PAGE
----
Finding yourself captivated by a band’s music is a great feeling—empowering, even. But it’s a feeling that comes with strings attached: the dread that the band’s fantastic sound will change in albums to come. This is a common frustration from which no musical genre is exempt. There are; however, always exceptions to this rule—beacons of sameness that never disappoint; that always return to bring you more of what you want to hear and never change for the sake of changing. See here for a list of notable punk sets that have stayed the same in the best possible way.
6. The Offspring
Dude. Legends. They’ve rocked the same signature sound for 8 straight albums (they’ve recorded 9), and have achieved more mainstream radio play than any other punk band in history, boasting 27 Billboard Alternative top 40 appearances, 3 of which at the #1 spot. They’ve subscribed to the same grinding, melodic, skate-video recipe for more than 30 years, and while they also insert the occasional ska-core attempt (“What In The World Happened To You?”) and goofy, sound-effect-laden cultural gaffs (“Fly For A White Guy”, “Hit That”), even their sporadic experimental stuff transcends era of origin, and sounds iconically similar. You always know (and love) when you hear an Offspring song. They’re like the security blanket of punk rock.
5. Bad Religion
Notwithstanding significant improvements to production quality, Bad Religion’s tempo, drive, and fabled four-part vocal harmonies remain basically unchanged. And that’s a good thing: it’s carried the band through 16 albums and secured them as a fixture of punk-superstardom. The band also demonstrates lyrical tenacity, rarely veering from matters of socio-politics and anti-intellectual dystopia. Boasting almost 40 years of repertoire, you always know what to expect from Bad Religion, yet you always come away amazed.
Pennywise showed us that you can overtly promulgate an anti-establishment punk ethos via songs that people can actually sing along to. With the only caveat being their single album lead-singer hiatus (2012’s All Or Nothing), they’re still 12 albums strong and have yet to induce boredom or despair among their most loyal listeners. The sound you loved in ’91 was the same sound you loved in ’01, and way beyond. Hell, even the album with the different lead singer—though worse on principle—barely departs from the vibes of the hallowed original. Overall, Pennywise has shown no reason to not continue to look forward to future music.
3. Coheed and Cambria
I understand that Coheed is not exactly punk rock, but they have their punk moments, and they usually play punk festivals and lineups. Plus they’re fantastic. Their “Punk Floyd” sentiments consist of soaring overtures rooted in the lore of a graphic novel saga written by frontman Claudio Sanchez himself. The band’s epic and ominous presence stretches across their entire discography, and while some albums are probably (definitely) better than others, the scale and gravity of the sound thunders along, album after album.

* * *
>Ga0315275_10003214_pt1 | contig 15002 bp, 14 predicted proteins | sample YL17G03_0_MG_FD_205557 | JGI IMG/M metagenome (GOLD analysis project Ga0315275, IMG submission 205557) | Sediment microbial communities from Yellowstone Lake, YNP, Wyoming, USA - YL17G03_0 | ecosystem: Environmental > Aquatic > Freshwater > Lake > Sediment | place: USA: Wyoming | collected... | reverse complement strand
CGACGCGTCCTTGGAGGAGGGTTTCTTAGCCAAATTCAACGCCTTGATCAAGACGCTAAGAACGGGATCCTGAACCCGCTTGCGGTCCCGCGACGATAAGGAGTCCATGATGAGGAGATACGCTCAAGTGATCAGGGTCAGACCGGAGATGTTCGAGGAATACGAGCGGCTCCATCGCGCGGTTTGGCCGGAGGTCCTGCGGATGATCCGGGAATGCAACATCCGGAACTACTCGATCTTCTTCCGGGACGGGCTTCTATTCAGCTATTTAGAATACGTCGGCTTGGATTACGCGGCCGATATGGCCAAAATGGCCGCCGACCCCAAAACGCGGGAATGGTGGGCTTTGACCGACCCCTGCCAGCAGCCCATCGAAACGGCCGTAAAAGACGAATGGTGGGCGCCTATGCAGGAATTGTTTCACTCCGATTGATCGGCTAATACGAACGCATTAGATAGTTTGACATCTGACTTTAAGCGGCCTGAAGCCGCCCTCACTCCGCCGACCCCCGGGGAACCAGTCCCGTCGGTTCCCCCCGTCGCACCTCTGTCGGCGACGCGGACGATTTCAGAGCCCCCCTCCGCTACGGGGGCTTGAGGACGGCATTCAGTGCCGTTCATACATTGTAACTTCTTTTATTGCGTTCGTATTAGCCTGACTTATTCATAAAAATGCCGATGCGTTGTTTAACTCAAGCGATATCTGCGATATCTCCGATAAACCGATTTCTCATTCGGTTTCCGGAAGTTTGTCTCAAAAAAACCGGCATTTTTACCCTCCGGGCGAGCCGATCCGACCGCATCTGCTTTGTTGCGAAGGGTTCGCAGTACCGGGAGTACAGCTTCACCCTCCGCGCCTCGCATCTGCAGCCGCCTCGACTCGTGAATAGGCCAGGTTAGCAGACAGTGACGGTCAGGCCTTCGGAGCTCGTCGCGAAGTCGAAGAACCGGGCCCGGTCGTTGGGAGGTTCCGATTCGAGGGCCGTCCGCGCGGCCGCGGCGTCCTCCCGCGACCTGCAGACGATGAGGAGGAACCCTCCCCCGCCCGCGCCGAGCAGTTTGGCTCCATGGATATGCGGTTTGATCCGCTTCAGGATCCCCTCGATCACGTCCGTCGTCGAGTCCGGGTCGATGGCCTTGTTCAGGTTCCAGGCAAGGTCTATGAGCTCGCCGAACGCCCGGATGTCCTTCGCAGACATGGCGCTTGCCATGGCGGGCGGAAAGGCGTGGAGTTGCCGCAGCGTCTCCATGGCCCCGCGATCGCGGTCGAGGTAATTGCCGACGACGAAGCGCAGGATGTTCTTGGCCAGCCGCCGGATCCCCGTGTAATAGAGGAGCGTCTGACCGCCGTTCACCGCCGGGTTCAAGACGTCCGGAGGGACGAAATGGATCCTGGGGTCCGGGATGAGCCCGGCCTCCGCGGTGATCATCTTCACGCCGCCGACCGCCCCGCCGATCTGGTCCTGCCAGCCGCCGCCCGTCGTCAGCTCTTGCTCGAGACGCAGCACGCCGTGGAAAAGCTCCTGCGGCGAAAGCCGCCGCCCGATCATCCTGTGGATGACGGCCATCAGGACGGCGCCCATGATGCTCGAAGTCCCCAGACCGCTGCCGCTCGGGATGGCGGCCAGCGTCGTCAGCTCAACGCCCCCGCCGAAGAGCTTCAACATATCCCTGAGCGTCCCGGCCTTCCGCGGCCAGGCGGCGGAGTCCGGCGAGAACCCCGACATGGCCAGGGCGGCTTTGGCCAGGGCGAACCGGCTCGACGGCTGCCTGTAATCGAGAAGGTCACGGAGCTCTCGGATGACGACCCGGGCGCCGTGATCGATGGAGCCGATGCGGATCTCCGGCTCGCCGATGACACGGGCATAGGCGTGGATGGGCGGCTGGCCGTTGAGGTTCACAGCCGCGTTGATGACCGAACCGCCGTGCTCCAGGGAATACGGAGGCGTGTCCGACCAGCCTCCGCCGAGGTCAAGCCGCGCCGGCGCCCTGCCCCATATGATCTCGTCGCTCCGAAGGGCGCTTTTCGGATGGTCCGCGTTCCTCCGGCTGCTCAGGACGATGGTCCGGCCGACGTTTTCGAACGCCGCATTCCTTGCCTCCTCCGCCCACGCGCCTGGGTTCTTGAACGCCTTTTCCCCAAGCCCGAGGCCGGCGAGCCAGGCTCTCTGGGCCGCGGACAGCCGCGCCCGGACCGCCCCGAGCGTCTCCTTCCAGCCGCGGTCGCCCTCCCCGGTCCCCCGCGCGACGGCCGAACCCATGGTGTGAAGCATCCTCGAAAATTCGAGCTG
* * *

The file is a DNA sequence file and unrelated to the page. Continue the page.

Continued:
Pulley is just awesome. Their music evokes imagery of the drudgery of the daily grind, juxtaposed with the liberation of abandoning that life and chasing personal liberty, no matter the risk. Bret Easton Ellis once said “I feel I’m moving toward as well as away from something, and anything is possible.” That is how Pulley’s music makes you feel. I digress slightly, but only to make the point that Pulley has been doing this, album after album, for more than 20 years (and no one even realizes it). They are one of the most underrated punk bands in the industry, and their sound—ranging from brutal 60-second thrash-punk shotgun blasts, to mellifluous power-ballads bordering on the euphoric—permeates an extensive library that you need to check out right now. I would normally suggest a specific album or two to start out with, but with a band like Pulley, just take your pick. You simply can’t go wrong.
1. New Found Glory
These guys were like the ironic commentators of your high school dating career; a band that you listened to as an escape from the pangs of romance, but whose lyrics described exactly what you were going through. They offered an enlightened sound that retained the melodious and contextual norms of pop-punk, integrated with thrashy, post-hardcore time signatures. NFG’s musings speak to the plights of young (and maybe old) love on a fundamental enough level that (thankfully) never warranted a shift in style.